My muscles are tired from a long walk

And my cat disconcerted that we are out of tuna water tea.

Maybe this is normal.

What folks mean when they say they’re tired.






End of week wind down…

IMG_0029Like the pacing tiger

walking off screen

I have sought, talked



and retaught…

I gave to my mother, my sisters and remembered my brother


I wrote with strangers this week

and I communed with the stars and my garden.

Tonight I danced, and made two 7-letter words in Scrabble

tossed down a champagne


Now I’m ready for the final day of the work week.

And sleep.

Blessed sleep.


A day off on the Elkhorn Slough

otterMonths ago my 84 year old mom asked me if I’d go on a tour of the estuary at Moss Landing with her and I agreed instantly.  I put it on the calendar without any idea how busy I’d be the week of April 15th and I’m glad I did.

First, I’ve made spending time with my mom a personal priority.  And it is good for me to admit that a personal necessity day away from the layers and layers of my job as interventionist is time well spent.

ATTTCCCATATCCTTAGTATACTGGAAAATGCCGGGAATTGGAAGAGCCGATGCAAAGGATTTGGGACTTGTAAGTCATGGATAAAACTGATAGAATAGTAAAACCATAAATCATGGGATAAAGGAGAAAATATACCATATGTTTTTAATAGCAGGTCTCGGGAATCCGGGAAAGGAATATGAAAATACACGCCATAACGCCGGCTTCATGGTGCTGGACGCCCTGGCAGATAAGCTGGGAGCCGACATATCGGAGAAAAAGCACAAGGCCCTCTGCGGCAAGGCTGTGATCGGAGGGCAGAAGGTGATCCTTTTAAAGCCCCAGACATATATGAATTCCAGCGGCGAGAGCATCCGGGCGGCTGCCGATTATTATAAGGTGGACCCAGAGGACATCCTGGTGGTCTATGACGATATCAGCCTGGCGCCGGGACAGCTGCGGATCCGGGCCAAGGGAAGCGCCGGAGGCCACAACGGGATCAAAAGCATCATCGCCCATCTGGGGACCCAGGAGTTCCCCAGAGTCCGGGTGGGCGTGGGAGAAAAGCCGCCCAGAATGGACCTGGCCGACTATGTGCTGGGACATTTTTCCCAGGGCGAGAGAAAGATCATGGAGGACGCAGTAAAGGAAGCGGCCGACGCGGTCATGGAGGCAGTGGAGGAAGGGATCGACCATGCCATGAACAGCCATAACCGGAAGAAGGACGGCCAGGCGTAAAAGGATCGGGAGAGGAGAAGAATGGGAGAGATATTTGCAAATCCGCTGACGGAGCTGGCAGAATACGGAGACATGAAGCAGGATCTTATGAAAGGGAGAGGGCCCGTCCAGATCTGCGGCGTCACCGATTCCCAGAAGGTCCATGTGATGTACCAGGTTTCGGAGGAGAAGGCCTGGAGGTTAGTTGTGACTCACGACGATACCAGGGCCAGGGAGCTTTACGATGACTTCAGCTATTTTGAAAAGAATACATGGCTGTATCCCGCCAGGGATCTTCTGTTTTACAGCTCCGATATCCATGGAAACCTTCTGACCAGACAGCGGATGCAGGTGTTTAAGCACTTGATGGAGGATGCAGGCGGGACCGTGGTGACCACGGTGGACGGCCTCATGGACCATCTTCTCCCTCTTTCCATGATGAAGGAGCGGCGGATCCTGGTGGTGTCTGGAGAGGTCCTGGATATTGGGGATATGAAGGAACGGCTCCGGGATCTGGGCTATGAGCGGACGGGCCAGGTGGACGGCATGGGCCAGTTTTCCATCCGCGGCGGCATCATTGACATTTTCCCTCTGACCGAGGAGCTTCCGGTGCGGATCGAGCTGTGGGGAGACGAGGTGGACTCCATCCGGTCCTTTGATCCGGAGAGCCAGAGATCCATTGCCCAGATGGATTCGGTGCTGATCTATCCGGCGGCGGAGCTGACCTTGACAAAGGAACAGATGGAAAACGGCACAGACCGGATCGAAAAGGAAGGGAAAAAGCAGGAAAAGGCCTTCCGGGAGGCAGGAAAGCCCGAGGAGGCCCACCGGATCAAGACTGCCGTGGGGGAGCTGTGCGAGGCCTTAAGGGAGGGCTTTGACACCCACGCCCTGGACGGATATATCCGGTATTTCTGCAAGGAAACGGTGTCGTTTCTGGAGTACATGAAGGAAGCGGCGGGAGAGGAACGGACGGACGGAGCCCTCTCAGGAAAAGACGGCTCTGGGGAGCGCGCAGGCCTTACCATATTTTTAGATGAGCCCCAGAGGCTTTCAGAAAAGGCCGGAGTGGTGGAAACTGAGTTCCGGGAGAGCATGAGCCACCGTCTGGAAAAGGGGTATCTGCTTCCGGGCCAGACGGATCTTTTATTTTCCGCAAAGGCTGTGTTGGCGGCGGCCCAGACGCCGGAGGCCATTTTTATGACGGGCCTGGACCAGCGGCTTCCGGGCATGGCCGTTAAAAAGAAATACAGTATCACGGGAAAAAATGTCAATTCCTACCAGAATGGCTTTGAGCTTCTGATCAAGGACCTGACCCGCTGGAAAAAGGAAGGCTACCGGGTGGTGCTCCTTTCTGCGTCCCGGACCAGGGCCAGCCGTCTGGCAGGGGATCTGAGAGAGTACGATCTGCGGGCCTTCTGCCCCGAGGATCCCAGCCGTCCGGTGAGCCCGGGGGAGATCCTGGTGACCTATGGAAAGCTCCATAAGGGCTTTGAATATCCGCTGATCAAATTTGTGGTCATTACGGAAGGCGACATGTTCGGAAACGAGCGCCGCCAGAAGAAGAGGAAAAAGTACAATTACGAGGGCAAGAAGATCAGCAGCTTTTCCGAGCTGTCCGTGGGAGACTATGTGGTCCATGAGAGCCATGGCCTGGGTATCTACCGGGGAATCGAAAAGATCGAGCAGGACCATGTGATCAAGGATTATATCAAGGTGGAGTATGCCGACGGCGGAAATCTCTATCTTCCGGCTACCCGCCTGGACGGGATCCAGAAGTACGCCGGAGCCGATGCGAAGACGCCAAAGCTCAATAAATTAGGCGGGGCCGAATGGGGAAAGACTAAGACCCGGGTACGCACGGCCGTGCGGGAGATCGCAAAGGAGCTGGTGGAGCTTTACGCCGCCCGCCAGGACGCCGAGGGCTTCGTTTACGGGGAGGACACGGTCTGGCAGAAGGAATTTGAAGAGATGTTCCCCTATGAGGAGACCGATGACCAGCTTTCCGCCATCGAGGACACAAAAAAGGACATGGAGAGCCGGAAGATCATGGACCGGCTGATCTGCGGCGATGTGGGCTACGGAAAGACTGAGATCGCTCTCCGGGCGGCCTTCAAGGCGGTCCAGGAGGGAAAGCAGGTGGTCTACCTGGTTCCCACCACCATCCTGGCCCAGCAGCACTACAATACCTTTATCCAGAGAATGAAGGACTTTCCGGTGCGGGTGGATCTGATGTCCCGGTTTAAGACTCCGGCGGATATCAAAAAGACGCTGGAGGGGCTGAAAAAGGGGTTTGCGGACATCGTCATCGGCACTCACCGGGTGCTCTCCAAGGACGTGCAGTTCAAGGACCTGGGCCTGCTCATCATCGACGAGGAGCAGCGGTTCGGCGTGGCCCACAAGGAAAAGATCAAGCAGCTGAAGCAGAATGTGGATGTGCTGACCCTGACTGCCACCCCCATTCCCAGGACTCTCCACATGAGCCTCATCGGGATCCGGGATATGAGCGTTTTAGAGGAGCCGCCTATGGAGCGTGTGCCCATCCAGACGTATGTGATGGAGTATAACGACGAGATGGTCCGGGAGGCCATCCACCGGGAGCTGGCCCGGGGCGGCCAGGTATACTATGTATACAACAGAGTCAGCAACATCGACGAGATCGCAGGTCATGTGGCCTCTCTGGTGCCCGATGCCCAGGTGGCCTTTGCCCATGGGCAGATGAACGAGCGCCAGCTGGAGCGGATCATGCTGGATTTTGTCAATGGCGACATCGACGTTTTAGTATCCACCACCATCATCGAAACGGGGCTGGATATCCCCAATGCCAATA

So, like some of the otters we saw from our little tour skiff, I wrapped myself in eel weed, metaphorically, to not drift off with the tide and let myself float in the wonderful present.

I mused and sometimes I enjoyed the gift of forgetting for awhile that I am a teacher.  Truly these times to let one’s mind unravel and drift are super critical to creativity.

I had a wonderful time with my mom.  We saw much wildlife:  great pelicans, egret, terns, harbor seals with their pups, rafts of otter.

Tomorrow I go back to continue to do my best with my students in focus groups, staff leadership team and coordinating the writing grant.  But I will be more tuned in to what I really think, and how I want to be with my students.  The mad press from on top and the insane pressure of testing cannot be what my world is about.  My students need a genteel, humane place to learn.  They need a person who has sorted out what really matters, not another program thrown at them.